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Hungarian epiphany

discovery

#1

There have been a couple of recent threads highlighting Hungarian wines…

but I wanted to flag a wine I recently discovered that relates to the Kolonics Juhfark that has proved popular in this community. One of the merchants at the LWF was Witness Mountain wines, who seem to specialise in Hungarian wines…

After tasting through a few of their offerings I was about to walk away when they said this to me; before you go just try this…

http://feketepincesomlo.hu/pdf/fekete-winery-somlo-factsheet-juhfark-lh-2013-en.pdf

Holy moly!! This stopped me in my tracks - it’s a botrytised version of Juhfark, and it was lovely. More subtle than a Tokaji, delicate and very refined with acidity that perfectly balances the sweetness. Definitely a discovery I’ll try to seek out again.


#2

I’d never heard of Witness Mountain Wines before you mentioned them @Alchemist , but they have some seriously interesting kit on their website.

Years ago now, I used to do quite a lot of contract work in Hungary. The breadth of their wines at the quality end was an eye-opener back then, so I’m glad to see that there seems to be some progress in getting them better known. One slightly unexpected one was a range of sauvignon blanc wines. Sadly I don’t remember where they were from as we were being treated by our hosts, but they were arrestingly complex. Just the sort of thing to give a jaded palate inclined to dismiss SB’s as all rather similar.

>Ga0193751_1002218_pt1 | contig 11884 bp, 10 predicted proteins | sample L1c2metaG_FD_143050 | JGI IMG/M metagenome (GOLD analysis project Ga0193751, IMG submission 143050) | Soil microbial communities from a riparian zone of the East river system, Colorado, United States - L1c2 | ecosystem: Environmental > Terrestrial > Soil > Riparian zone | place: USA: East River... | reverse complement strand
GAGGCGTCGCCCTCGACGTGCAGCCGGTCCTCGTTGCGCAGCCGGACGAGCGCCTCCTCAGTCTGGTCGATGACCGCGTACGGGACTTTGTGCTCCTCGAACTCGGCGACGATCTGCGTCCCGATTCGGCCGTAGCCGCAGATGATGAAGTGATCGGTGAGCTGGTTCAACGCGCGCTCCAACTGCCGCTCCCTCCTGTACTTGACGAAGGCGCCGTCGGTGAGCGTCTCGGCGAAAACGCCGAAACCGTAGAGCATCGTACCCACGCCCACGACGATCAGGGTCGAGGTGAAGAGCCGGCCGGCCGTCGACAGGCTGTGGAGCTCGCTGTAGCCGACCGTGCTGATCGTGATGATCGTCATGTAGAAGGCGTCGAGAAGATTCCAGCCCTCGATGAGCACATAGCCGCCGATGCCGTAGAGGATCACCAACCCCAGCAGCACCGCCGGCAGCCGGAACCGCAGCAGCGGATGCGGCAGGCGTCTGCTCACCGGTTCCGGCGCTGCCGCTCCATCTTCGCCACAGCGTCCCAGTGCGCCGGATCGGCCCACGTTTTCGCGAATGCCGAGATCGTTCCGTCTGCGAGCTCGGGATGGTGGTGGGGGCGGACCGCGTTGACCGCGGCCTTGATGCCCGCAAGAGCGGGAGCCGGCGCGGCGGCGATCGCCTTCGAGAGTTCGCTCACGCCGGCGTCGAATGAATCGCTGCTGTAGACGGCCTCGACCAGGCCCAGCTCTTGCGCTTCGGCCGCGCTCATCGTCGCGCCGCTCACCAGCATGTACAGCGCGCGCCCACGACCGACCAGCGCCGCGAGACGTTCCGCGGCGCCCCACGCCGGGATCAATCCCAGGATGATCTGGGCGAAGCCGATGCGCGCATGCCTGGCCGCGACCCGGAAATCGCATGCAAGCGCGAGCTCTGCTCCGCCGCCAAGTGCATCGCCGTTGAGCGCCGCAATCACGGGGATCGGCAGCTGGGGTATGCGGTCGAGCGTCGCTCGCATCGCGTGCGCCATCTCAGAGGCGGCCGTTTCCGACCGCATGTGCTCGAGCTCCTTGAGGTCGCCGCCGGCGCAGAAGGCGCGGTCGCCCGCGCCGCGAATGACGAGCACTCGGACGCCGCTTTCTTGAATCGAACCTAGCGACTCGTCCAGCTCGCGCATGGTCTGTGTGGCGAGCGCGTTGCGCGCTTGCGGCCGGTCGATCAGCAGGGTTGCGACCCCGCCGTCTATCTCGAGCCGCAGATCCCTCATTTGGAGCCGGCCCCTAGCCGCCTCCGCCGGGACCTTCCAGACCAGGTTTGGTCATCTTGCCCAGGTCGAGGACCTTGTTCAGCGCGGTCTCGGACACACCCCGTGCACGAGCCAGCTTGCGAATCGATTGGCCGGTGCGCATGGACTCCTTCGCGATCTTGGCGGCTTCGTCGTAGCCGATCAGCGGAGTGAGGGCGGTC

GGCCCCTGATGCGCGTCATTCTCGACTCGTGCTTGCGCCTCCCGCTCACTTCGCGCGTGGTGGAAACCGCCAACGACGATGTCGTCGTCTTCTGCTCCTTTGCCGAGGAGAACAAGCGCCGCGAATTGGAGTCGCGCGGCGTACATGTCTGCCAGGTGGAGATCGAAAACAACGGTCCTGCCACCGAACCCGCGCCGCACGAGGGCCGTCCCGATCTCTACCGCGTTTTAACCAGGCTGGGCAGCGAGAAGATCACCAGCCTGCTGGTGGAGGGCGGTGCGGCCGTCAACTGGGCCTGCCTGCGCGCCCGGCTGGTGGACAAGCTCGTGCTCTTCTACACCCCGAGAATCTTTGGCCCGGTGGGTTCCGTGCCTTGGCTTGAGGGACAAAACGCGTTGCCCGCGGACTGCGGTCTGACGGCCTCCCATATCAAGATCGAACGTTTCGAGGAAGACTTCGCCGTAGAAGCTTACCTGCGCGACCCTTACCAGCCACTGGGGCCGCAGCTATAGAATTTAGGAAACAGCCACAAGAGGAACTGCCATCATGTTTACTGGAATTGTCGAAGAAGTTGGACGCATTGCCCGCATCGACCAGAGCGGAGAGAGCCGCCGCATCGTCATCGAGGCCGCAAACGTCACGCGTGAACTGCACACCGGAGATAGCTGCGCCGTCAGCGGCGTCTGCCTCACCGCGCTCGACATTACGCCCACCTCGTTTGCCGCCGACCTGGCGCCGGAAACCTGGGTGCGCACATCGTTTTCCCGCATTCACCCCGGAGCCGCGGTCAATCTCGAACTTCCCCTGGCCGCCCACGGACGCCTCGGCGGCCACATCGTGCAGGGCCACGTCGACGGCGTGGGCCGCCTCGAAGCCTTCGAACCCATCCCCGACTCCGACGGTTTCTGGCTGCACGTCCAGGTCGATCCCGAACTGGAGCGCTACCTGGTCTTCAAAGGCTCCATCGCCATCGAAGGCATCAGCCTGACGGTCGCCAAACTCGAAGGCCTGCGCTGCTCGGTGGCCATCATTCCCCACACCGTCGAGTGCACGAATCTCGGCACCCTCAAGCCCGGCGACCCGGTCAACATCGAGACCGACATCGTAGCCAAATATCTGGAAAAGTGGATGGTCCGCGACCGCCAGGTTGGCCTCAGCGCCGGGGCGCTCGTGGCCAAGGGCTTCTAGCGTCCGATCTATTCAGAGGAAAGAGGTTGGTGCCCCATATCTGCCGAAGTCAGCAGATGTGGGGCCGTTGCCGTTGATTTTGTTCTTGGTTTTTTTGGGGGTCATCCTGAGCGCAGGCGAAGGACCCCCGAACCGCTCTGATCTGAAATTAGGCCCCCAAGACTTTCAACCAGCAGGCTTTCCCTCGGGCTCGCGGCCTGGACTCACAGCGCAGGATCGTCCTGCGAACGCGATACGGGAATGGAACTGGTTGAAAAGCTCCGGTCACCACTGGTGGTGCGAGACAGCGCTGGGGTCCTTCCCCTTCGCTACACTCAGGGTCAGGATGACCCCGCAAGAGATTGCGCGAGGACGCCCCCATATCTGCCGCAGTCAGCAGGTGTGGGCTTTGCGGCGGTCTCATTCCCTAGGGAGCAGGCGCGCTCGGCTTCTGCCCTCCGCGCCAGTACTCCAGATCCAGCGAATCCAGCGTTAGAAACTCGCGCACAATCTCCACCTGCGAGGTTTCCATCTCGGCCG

In terms of Juhfark (which I still haven’t got around to trying yet - grrrr), the other one I have seen about a bit aside from the Society’s Kolonics is the one from Meinklang just called “J”. Largely, I understand, because it is transported from their vineyard at Somlo over the border to their winery in Austria. If it’s anything like as good as their Harslevelu called “H”, then it’s a straight recommendation to buy on sight.

Furmint is of course pretty well known by now, and quite rightly so, whether in its sweeter forms classically from Tokaj, but also the dry ones.


#3

Witness Mountain is a direct translation of the term used in Hungarian (tanúhegy) for the mountains (hills really) of Somlo and Badacsony, both distinct wine regions. It refers to hills where the surrounding landscape eroded to a plain, but due to being different rock these hills remain. Uluru is probably the most famous such thing…


#4

Thanks for explaining that, @szaki1974.

Maybe another, even nearer example might be closer to home here - Castle Rock in the middle of Edinburgh and Arthur’s Seat nearby are both, like Somló, volcanic plugs. I once had to organise a drilling crew to drill into one of these things in Spain (don’t ask!).